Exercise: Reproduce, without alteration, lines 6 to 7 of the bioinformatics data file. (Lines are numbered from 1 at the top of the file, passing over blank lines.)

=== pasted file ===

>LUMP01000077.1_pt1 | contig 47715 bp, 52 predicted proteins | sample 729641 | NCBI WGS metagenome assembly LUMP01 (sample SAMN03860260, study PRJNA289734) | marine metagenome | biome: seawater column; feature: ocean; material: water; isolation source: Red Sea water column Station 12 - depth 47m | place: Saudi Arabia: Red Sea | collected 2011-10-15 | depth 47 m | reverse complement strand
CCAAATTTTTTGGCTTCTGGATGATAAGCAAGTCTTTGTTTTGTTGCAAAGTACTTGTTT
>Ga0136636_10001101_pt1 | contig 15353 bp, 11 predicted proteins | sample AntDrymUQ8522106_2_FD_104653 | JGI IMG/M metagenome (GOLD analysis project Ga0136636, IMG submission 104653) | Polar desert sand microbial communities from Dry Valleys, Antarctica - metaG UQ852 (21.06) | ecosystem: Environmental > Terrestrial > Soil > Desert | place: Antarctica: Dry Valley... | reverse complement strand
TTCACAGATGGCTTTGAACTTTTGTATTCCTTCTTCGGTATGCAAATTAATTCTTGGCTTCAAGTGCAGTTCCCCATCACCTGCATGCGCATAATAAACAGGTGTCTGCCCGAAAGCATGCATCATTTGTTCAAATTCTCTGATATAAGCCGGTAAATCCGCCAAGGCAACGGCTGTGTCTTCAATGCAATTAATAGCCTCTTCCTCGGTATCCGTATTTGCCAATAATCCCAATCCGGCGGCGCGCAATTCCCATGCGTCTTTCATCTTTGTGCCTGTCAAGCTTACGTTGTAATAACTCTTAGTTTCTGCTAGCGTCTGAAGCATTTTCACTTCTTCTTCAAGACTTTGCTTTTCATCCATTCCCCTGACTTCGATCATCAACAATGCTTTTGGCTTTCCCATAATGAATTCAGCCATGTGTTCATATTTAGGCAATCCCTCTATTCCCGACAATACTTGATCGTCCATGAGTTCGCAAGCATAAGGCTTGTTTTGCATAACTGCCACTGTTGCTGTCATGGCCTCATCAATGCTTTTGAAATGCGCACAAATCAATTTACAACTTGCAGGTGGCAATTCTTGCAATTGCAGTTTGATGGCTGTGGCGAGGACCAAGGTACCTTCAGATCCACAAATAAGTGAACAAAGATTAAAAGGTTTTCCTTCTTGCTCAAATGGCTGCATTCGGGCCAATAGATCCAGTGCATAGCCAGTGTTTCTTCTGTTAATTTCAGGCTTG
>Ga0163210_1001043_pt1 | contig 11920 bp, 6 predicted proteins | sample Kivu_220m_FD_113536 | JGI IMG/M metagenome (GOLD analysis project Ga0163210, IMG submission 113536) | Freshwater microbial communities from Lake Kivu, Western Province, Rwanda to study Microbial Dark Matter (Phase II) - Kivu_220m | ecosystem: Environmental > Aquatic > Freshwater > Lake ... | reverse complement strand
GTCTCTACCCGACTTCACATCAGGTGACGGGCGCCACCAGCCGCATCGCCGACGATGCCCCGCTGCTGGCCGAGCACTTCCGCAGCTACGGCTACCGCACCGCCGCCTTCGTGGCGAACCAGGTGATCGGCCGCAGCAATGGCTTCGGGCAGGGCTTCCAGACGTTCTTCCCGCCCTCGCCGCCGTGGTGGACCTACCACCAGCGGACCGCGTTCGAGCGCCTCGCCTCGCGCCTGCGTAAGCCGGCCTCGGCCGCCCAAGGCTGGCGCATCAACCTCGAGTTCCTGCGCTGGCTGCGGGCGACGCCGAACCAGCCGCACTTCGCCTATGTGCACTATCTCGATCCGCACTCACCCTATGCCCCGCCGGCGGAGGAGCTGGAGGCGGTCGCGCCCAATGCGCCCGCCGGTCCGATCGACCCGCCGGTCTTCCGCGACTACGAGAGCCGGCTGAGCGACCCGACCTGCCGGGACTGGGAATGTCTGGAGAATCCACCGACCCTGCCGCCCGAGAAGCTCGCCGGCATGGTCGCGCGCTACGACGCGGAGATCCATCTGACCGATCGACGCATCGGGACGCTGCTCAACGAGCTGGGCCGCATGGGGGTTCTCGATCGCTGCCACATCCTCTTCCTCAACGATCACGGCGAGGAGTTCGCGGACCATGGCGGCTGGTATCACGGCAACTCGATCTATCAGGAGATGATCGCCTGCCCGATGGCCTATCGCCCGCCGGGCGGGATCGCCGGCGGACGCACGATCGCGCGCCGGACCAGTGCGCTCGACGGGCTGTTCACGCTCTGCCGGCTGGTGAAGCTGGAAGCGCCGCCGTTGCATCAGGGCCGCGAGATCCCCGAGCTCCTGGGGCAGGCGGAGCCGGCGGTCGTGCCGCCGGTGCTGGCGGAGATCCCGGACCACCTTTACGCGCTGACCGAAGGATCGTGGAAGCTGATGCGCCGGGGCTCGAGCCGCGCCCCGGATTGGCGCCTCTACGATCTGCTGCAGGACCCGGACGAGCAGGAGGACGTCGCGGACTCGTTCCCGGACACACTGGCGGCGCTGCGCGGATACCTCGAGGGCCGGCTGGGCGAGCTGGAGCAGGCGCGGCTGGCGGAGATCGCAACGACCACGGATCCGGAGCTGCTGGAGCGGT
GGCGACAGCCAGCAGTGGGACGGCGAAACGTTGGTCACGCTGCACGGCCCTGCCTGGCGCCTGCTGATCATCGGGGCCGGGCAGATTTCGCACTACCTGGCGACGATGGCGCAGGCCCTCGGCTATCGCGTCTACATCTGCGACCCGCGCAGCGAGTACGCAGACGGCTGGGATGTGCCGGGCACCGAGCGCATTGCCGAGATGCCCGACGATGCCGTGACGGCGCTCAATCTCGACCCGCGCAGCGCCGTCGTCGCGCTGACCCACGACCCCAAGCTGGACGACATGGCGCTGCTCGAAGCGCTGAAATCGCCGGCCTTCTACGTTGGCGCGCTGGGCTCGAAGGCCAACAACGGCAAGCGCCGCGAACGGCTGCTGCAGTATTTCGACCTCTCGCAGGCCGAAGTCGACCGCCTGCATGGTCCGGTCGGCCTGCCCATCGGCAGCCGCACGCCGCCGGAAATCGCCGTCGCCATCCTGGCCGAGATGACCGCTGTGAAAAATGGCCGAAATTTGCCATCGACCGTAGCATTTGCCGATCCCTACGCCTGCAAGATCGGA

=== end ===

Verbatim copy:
GTCTCTACCCGACTTCACATCAGGTGACGGGCGCCACCAGCCGCATCGCCGACGATGCCCCGCTGCTGGCCGAGCACTTCCGCAGCTACGGCTACCGCACCGCCGCCTTCGTGGCGAACCAGGTGATCGGCCGCAGCAATGGCTTCGGGCAGGGCTTCCAGACGTTCTTCCCGCCCTCGCCGCCGTGGTGGACCTACCACCAGCGGACCGCGTTCGAGCGCCTCGCCTCGCGCCTGCGTAAGCCGGCCTCGGCCGCCCAAGGCTGGCGCATCAACCTCGAGTTCCTGCGCTGGCTGCGGGCGACGCCGAACCAGCCGCACTTCGCCTATGTGCACTATCTCGATCCGCACTCACCCTATGCCCCGCCGGCGGAGGAGCTGGAGGCGGTCGCGCCCAATGCGCCCGCCGGTCCGATCGACCCGCCGGTCTTCCGCGACTACGAGAGCCGGCTGAGCGACCCGACCTGCCGGGACTGGGAATGTCTGGAGAATCCACCGACCCTGCCGCCCGAGAAGCTCGCCGGCATGGTCGCGCGCTACGACGCGGAGATCCATCTGACCGATCGACGCATCGGGACGCTGCTCAACGAGCTGGGCCGCATGGGGGTTCTCGATCGCTGCCACATCCTCTTCCTCAACGATCACGGCGAGGAGTTCGCGGACCATGGCGGCTGGTATCACGGCAACTCGATCTATCAGGAGATGATCGCCTGCCCGATGGCCTATCGCCCGCCGGGCGGGATCGCCGGCGGACGCACGATCGCGCGCCGGACCAGTGCGCTCGACGGGCTGTTCACGCTCTGCCGGCTGGTGAAGCTGGAAGCGCCGCCGTTGCATCAGGGCCGCGAGATCCCCGAGCTCCTGGGGCAGGCGGAGCCGGCGGTCGTGCCGCCGGTGCTGGCGGAGATCCCGGACCACCTTTACGCGCTGACCGAAGGATCGTGGAAGCTGATGCGCCGGGGCTCGAGCCGCGCCCCGGATTGGCGCCTCTACGATCTGCTGCAGGACCCGGACGAGCAGGAGGACGTCGCGGACTCGTTCCCGGACACACTGGCGGCGCTGCGCGGATACCTCGAGGGCCGGCTGGGCGAGCTGGAGCAGGCGCGGCTGGCGGAGATCGCAACGACCACGGATCCGGAGCTGCTGGAGCGGT
GGCGACAGCCAGCAGTGGGACGGCGAAACGTTGGTCACGCTGCACGGCCCTGCCTGGCGCCTGCTGATCATCGGGGCCGGGCAGATTTCGCACTACCTGGCGACGATGGCGCAGGCCCTCGGCTATCGCGTCTACATCTGCGACCCGCGCAGCGAGTACGCAGACGGCTGGGATGTGCCGGGCACCGAGCGCATTGCCGAGATGCCCGACGATGCCGTGACGGCGCTCAATCTCGACCCGCGCAGCGCCGTCGTCGCGCTGACCCACGACCCCAAGCTGGACGACATGGCGCTGCTCGAAGCGCTGAAATCGCCGGCCTTCTACGTTGGCGCGCTGGGCTCGAAGGCCAACAACGGCAAGCGCCGCGAACGGCTGCTGCAGTATTTCGACCTCTCGCAGGCCGAAGTCGACCGCCTGCATGGTCCGGTCGGCCTGCCCATCGGCAGCCGCACGCCGCCGGAAATCGCCGTCGCCATCCTGGCCGAGATGACCGCTGTGAAAAATGGCCGAAATTTGCCATCGACCGTAGCATTTGCCGATCCCTACGCCTGCAAGATCGGA